Posted by adamvanlin on September 6, 2011

I’ve been following new building permits as a leading indicator for a while, but I will begin to follow manufacturing and construction employment as well.  Both are considered leading economic indicators and therefore, would give guidance into future employment and home prices.  Here are the graphs…

Permits have turned negative over the past year, and both manufacturing jobs and construction employment have bounced off their lows of the past year, but are nowhere near healthy.  Mixed signs that are hard to draw much of a conclusion from.  We’ll have to keep an eye on these important indicators to see what they are telling us over the next couple months.

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Cost of New Construction

Posted by adamvanlin on August 25, 2011

The cost of new construction rose significantly in July compared to a year ago.  The BLS index rose 7.3% from July 2010.  This means it is 7.3% more expensive to build a house today than it was a year ago.  With prices down, it is becoming more difficult for builders to build new houses.  Not surprisingly, we have been seeing a decrease in new building permits in the state of Iowa over the past year.

For consumers, this will lead to a drop in supply, which the housing sector desperately needs.  Even in Des Moines, we have slightly too much housing supply on the market which continues to put downward pressure on prices.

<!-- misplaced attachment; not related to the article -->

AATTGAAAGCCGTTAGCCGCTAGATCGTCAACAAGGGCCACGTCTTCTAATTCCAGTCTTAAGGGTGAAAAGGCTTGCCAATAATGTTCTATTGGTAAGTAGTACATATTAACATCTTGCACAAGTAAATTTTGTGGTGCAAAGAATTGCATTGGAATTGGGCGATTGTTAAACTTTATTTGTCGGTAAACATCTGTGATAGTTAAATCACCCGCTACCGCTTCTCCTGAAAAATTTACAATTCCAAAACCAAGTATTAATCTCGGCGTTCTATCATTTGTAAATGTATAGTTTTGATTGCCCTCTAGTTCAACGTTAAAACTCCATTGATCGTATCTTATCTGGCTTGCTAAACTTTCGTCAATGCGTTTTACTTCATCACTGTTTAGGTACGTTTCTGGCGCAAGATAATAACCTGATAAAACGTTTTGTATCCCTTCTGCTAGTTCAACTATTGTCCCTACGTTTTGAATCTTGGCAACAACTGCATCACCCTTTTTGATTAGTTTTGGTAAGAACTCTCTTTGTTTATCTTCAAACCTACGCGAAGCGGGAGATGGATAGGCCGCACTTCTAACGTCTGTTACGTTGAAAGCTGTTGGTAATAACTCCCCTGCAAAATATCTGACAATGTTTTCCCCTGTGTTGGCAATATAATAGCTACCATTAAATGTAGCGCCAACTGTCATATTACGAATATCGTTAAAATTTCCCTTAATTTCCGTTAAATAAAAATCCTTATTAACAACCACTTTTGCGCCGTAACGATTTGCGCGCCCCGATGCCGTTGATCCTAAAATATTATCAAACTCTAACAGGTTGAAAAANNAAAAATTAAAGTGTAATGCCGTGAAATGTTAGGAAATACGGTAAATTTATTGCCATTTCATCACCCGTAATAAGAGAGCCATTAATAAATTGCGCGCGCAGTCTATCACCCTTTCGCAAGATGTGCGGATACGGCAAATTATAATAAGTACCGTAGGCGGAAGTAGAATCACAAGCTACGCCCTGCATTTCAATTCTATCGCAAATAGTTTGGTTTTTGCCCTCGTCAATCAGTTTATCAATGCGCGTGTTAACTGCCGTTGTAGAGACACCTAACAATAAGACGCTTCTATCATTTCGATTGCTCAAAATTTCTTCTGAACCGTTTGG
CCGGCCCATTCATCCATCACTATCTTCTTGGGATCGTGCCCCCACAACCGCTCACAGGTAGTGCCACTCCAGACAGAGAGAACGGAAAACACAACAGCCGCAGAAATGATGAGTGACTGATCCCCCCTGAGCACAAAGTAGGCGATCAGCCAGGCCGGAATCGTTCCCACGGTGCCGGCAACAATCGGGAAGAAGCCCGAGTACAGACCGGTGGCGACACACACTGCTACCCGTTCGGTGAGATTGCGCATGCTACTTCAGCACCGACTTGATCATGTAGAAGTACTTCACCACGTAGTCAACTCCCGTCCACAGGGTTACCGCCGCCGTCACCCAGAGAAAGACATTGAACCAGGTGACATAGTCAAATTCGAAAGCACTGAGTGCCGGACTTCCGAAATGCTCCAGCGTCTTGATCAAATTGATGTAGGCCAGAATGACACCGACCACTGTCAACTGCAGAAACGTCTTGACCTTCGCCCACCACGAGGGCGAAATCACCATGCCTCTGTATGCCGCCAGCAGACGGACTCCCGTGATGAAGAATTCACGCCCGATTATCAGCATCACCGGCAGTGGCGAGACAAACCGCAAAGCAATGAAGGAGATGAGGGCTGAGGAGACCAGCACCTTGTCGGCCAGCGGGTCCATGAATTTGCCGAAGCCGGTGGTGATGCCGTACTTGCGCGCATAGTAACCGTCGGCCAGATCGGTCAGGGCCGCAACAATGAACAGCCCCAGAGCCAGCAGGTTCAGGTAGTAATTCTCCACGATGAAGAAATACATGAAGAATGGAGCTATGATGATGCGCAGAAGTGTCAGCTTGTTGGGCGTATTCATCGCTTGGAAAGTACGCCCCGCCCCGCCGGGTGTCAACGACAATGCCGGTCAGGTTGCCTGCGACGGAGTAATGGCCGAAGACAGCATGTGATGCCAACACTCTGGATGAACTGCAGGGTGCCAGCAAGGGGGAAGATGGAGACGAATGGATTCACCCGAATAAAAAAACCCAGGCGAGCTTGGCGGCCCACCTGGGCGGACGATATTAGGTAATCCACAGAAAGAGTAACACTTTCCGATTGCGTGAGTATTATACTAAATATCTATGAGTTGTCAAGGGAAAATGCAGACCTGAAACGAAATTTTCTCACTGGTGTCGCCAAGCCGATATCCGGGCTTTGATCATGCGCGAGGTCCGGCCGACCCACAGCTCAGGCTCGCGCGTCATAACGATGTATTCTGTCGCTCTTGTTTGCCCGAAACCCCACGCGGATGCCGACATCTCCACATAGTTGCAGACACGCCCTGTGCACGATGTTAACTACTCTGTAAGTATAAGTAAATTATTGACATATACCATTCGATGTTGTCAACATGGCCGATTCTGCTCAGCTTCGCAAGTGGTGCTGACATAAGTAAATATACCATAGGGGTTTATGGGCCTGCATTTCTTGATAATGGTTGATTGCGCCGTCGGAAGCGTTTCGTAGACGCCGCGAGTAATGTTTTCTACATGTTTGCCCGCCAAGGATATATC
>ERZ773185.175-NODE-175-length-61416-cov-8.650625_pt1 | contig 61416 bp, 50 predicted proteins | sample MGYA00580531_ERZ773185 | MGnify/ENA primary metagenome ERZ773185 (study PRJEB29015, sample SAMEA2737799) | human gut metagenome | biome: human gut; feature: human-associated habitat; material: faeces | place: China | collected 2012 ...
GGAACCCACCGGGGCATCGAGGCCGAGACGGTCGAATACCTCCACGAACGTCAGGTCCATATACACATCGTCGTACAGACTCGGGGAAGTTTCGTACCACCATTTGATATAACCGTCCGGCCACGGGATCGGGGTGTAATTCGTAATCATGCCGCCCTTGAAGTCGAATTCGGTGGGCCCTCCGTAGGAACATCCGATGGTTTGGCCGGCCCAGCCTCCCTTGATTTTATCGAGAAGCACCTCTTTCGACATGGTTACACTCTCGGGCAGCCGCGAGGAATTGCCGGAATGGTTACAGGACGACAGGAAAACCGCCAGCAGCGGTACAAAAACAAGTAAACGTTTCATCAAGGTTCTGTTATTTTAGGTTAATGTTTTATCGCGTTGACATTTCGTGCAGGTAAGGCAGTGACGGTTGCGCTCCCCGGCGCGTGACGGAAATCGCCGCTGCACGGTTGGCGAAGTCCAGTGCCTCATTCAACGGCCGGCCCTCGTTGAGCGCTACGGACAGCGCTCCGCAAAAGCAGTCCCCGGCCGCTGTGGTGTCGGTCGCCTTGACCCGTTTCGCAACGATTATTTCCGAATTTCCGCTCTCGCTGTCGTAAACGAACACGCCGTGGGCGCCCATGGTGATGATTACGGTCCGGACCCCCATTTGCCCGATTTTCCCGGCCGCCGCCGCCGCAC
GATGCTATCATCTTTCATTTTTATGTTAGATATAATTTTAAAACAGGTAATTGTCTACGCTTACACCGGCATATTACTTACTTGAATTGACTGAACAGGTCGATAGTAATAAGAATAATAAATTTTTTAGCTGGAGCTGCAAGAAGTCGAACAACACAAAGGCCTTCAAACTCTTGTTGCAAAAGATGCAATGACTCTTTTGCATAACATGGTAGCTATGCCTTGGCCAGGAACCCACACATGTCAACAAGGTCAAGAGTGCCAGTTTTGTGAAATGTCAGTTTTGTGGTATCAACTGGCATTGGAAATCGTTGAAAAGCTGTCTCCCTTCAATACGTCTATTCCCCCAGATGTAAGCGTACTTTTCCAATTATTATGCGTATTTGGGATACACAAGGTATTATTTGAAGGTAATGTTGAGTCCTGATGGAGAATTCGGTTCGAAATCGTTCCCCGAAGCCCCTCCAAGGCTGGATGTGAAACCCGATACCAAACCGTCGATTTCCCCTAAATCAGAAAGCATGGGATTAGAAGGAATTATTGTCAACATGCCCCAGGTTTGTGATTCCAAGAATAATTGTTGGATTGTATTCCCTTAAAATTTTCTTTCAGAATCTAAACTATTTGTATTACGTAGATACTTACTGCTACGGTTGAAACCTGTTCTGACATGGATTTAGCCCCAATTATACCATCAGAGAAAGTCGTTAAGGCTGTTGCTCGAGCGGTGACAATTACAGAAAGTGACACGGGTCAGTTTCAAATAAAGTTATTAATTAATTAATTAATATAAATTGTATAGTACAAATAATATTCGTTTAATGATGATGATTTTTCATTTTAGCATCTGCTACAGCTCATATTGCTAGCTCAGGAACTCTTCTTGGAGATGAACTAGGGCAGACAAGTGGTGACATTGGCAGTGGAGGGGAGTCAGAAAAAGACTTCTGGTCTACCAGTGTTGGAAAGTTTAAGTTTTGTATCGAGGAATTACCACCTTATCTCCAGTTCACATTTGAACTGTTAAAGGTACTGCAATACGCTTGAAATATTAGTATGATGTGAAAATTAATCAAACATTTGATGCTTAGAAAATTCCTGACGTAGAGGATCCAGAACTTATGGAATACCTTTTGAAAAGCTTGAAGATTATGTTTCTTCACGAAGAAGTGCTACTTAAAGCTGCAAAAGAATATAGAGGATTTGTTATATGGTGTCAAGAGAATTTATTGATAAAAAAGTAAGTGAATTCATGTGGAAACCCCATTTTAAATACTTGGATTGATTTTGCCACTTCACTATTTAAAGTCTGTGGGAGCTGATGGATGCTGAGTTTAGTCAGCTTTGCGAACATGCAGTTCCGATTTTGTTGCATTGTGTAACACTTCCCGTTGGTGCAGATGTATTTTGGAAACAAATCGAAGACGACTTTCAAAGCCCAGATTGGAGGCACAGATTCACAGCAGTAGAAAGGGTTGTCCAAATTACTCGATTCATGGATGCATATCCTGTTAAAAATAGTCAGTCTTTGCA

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Average Monthly Increase or Decrease in Des Moines Housing Prices

Posted by adamvanlin on August 18, 2011

This is the average percentage increase or descrease in the price of the median Des Moines area home from one month to the next over the past 10 years.  Enjoy.

January -1.6%
February 0.9%
March 1.3%
April 2.3%
May 5.8%
June -2.4%
July 2.2%
August -4.5%
September -1.3%
October 0.5%
November 0.5%
December -3.3%

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The Future of Interest Rates

Posted by adamvanlin on August 15, 2011

An interest rate below 5% is rare and supportive of the housing market.  Interest rates are actually one of the ONLY few things that are supportive of the housing market right now.  Many people expected interest rates to rise as the debt ceiling debate weighed on, but they have not significantly rose.  Last month rates rose to 4.55% from 4.51% the month before.  Although I’ve heard clients say they are locking in their rate and making their purchase before rates go up, I don’t see that happening anytime in the near future.  3 reasons.  First, U.S. bonds are still one of the safest investments in the world.  Even though the U.S. credit rating was downgraded, that initiated a flight to safety, and money poured into U.S. bonds driving the yield lower.  Second, the outlook for the next 10 years does not look great.  Debt ceiling debates, rising taxes, more stimulus money going to waste, and Europe are just a couple of things dragging on the U.S. outlook.  (I bet we could get a list of like 25 things if we really tried!)  Third, deflation of prices still trumps inflation at this point.  There is still too much pressure on businesses and margins because of the lack of employment.  Until Americans regain their spending power, the threat of inflation remains in the distant future.